How Many Seasons are too Many? How Many Seasons are too Many?
BY DARIAN SABLON Be it a comedy, crime drama or talk show, everyone has that special show, the one that’s on every Friday at... How Many Seasons are too Many?



Be it a comedy, crime drama or talk show, everyone has that special show, the one that’s on every Friday at 8 p.m. and makes one giddy with happiness. Personally, mine was the crime drama The Mentalist, every Sunday at 10 p.m., and after 7 seasons of pure suspense and drama, the ending credits finally came, ending a chapter in my life. After recently binge watching a number of shows of different lengths, some a single season while others dragged on for six or seven, I’ve gone back to The Mentalist and other shows I’ve watched and started wondering: were all 7 seasons of The Mentalist truly that perfect? Or was I suffering from post Phantom Menace syndrome, where I was in denial of how bad something truly was? So, join me as we try to answer the question, “How many seasons is too many for a show” by exploring 3 classic shows: Community, The Office and my favorite, The Mentalist.


Community-6 Seasons (2009-2015)


Community revolves around witty and charming ex-lawyer, Jeff Winger (Joel McHale), trying to get his license back after it was revoked by attending the infamous community college of Greendale. Along the way he forms a ragtag study group and ends up not only learning about himself but what it truly means to be a friend


Community had a stellar cast consisting of stars like Chevy Chase, Joel McHale, Donald Glover,

Yvette Nicole Brown, Gillian Jacobs, Danny Pudi and Alison Brie. The cast members had great chemistry with each other, especially Donald Glover and Danny Pudi as Troy and Abed respectively, complementing each other and in the end basically becoming one character. Yet this was soon to fall apart as Chevy Chase and Donald Glover would soon leave, leaving a big hole in Community that couldn’t be easily filled; although the studio would soon fill the casting space left by Chase and Glover, the wound left by their departure would never truly heal, especially since the new cast members didn’t have the same chemistry as they did. Another problem that started appearing was the reusing of old ideas. Community was known for having a diverse format – one episode could be a western while the episode that could be a stop-motion Christmas Special, always keeping the show fresh and the jokes hilarious. But around Season 4 and into Season 5, the show started to feel a little stale and that jokes from the earlier seasons were being recycled, as if the show creators were running out of steam. On top of that, add the fact that the cast members seemed bored, and, honestly, after 5 years, one would expect to get bored. With so many negatives against the show, Community had lost its steam and needed to be put into the archives when Season 5 had ended. But the studio continued and gave the green light for a Season 6. Against the odds, the show creators gave a fitting end to an amazing show, understanding that if they had gone any farther, the show would have fallen onto itself and ended in self-parody.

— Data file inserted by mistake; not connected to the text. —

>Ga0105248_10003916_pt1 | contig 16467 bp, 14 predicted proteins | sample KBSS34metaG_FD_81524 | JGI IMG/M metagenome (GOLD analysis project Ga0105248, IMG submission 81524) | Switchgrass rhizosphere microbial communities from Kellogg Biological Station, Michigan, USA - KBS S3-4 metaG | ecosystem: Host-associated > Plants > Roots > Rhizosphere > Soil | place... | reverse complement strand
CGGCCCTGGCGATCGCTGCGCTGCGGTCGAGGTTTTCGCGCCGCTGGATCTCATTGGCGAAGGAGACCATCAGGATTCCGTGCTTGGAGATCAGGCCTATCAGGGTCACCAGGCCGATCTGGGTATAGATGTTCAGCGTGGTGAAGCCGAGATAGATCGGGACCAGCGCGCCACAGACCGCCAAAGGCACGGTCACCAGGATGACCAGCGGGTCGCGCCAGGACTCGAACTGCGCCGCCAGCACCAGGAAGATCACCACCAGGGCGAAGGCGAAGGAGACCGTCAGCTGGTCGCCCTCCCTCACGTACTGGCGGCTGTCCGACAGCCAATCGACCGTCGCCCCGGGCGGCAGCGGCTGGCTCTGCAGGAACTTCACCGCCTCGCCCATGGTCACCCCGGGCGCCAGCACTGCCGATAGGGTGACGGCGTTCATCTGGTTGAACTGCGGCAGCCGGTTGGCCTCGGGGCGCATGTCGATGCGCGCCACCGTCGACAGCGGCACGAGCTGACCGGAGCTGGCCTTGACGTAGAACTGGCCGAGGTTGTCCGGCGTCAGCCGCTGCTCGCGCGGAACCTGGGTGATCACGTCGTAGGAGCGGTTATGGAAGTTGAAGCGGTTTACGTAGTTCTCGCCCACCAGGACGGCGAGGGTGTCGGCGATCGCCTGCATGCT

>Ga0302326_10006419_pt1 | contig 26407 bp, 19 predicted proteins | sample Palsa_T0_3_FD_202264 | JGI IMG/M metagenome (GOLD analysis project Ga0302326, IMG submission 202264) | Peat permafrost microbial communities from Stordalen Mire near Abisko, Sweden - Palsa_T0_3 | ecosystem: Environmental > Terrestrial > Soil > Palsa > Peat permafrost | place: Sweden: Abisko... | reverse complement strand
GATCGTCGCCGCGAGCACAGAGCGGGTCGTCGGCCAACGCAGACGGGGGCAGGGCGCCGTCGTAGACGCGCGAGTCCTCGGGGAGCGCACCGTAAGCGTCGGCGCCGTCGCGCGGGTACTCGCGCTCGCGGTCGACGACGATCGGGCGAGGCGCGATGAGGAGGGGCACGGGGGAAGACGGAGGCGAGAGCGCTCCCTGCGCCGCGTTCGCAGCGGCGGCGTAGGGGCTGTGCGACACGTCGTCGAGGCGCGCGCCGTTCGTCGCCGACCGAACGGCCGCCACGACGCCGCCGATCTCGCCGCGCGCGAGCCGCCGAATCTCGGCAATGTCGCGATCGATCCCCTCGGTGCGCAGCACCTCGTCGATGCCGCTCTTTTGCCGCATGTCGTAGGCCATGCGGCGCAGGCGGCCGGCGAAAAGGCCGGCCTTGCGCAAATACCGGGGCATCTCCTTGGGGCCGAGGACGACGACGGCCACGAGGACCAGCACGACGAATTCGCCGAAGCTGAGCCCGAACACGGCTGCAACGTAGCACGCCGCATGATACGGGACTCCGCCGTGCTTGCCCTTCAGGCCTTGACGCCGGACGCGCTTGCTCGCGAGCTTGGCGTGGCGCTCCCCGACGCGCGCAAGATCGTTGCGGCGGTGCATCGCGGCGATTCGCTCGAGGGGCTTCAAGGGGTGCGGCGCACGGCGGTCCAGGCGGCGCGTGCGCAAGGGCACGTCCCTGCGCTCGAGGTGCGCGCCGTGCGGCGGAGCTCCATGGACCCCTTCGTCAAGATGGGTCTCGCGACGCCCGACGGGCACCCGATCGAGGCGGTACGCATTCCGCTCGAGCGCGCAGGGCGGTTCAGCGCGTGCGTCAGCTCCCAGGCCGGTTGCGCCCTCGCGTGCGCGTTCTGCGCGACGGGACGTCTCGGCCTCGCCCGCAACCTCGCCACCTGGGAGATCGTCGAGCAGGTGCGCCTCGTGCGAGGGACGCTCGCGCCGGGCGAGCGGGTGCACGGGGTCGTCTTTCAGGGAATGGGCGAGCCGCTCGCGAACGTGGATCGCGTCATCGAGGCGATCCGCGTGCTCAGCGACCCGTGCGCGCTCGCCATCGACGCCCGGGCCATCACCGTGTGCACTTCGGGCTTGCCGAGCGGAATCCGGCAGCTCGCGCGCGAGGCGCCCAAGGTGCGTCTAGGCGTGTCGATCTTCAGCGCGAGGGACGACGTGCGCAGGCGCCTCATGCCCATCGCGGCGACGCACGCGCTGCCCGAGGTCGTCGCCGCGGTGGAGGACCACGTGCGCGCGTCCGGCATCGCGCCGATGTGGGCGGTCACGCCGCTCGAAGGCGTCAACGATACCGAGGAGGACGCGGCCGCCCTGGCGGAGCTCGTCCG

The Office- 9 Seasons (2005-2013)